Pandemic follows the story of Dr. Moritz as she negotiates the spread of a pandemic resulting in mass heart failure. Along the way she has to make some difficult moral decisions in creating a hybrid creature to provide donor organs.
Or, to be more precise, you will have to make some difficult decisions.
The film is my reaction to Frankenstein. I have always been interested in the relationship between the audience and the creature; specifically how it changes over time. As a teenager I think most people identify with the creature – feeling uncomfortable in your body and alienated from everyone else. As you get older (and become a parent) I think you identify a lot more with the relationship Victor has with the creature. This relationship of parent and child and how it is mirrored in human/animal relationships is at the core of what I wanted to explore.
In my research for the film I came up against some very interesting and difficult ideas. For example, certain organs are sold on the black market (the average price of a kidney is $5000) and this in effect stops the need for research into creating them in a lab – this is why, in Pandemic, hearts are affected. Similarly, I was surprised by how much ego and interpersonal relationships can affect decision making. This was really born out in the screenings – most audience members made decisions based on how they related to other characters rather than making the more logical choice.
With Pandemic, I wanted to make the audience spend time with the creatures that they create. The idea that even though they will ultimately be sacrificed, you will need to care for them for a certain period of time; you will have to be physically near them to observe their lives while saving more distant and abstract lives. It is this living with your decisions that interested me in an interactive format – once you have made a decision, you will have to watch it play out. And it might not play out how you want it to. This is why I think Pandemic worked so well in an auditorium. While playing Pandemic at home, you may go backwards or take a glimpse at other possibilities, but in the auditorium the audience were locked in their decisions.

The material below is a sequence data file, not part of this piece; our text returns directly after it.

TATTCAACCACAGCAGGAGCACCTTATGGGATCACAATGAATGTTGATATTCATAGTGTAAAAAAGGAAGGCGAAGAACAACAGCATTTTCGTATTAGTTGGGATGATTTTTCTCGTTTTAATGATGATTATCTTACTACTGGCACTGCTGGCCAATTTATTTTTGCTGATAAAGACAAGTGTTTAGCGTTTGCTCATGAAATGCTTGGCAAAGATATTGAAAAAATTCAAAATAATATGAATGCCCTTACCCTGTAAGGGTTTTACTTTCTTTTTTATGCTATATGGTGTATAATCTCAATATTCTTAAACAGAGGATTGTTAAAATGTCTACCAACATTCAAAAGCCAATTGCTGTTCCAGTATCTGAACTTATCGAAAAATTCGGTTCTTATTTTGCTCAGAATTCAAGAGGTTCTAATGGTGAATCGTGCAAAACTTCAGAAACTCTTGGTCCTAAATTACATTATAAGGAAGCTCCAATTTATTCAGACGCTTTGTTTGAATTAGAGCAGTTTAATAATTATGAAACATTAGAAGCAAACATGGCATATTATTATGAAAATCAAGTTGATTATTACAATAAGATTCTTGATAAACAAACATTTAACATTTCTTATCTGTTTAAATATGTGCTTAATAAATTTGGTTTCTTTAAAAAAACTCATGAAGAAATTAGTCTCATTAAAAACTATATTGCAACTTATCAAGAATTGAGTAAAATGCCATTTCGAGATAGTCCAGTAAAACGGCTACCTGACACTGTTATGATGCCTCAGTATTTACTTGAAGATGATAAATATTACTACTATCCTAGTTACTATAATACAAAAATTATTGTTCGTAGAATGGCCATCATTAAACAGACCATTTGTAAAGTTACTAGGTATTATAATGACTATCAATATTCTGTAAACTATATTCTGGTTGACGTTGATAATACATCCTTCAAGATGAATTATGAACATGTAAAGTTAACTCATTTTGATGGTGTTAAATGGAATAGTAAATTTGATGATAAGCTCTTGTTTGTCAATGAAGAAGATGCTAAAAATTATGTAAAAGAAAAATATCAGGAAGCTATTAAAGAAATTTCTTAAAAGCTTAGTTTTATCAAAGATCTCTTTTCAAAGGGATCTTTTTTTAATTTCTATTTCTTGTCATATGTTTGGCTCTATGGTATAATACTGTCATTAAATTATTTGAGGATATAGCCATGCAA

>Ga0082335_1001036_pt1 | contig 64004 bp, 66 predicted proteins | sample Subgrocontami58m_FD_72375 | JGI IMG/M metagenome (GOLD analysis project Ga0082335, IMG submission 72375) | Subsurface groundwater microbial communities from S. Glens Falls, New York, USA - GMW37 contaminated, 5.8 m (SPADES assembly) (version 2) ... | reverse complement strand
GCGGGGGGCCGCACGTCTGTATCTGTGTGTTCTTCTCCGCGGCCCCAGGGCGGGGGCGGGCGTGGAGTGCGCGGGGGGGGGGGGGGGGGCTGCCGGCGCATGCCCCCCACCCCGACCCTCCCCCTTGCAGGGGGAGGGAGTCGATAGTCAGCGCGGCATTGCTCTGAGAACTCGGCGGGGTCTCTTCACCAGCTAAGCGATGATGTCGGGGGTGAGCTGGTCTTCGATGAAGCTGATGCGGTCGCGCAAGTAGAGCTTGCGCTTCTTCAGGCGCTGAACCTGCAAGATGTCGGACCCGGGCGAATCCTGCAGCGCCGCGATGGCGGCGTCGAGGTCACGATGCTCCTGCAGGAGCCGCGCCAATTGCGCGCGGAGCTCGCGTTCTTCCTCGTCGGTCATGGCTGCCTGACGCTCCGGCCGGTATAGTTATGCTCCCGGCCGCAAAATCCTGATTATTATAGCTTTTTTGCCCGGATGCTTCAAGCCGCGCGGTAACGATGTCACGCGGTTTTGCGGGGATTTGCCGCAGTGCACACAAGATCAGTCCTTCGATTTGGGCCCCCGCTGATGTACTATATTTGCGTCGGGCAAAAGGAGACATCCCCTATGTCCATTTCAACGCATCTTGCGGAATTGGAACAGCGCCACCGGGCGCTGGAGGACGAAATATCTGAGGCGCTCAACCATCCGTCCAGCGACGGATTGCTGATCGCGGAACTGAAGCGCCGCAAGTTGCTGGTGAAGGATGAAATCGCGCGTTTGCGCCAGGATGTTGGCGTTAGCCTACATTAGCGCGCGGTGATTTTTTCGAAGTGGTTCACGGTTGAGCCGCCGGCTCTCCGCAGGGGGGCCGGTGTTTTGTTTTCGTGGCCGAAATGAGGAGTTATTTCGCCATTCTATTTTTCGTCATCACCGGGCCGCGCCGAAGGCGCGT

We used a simple system of red and white cards to define the yes/no answers. What originally felt like quite a lo-fi piece of technology actually proved to be one of the most interesting facets of the film. I would say 90% of audience members looked to see how others were voting and 20% or so would change their decision based on this. In the film there is an early scene (no spoilers) where the Department of Health talks about the need for public consultation. A few audience members reflected on how they were swayed by what others thought rather than what they knew was ‘right’. This raises some interesting questions about how public engagement works – is it what people really believe or what they think they should believe?
Pandemic has been an amazing project, from being able to talk to scientists at the cutting edge of their field to directing Jenny Agutter over Skype. The whole thing has been wonderful, weird and brilliant. To be able to make something that touches an audience and makes them think is a rare privilege indeed.
For anyone interested in the workings behind the film – there are over 70 different videos in Pandemic, making up over an hour of distinct and different content. We shot for 7 days in Worcester and Kidderminster. At times putting this film together has felt like four-dimensional chess. I hope you enjoy it!
Pandemic was created by John Bradburn in collaboration with the Science Museum.
Warning: this film contains themes related to creating artificial life, moderate psychological threat and horror sequences that some people may find disturbing. It may not be suitable for children aged under 14.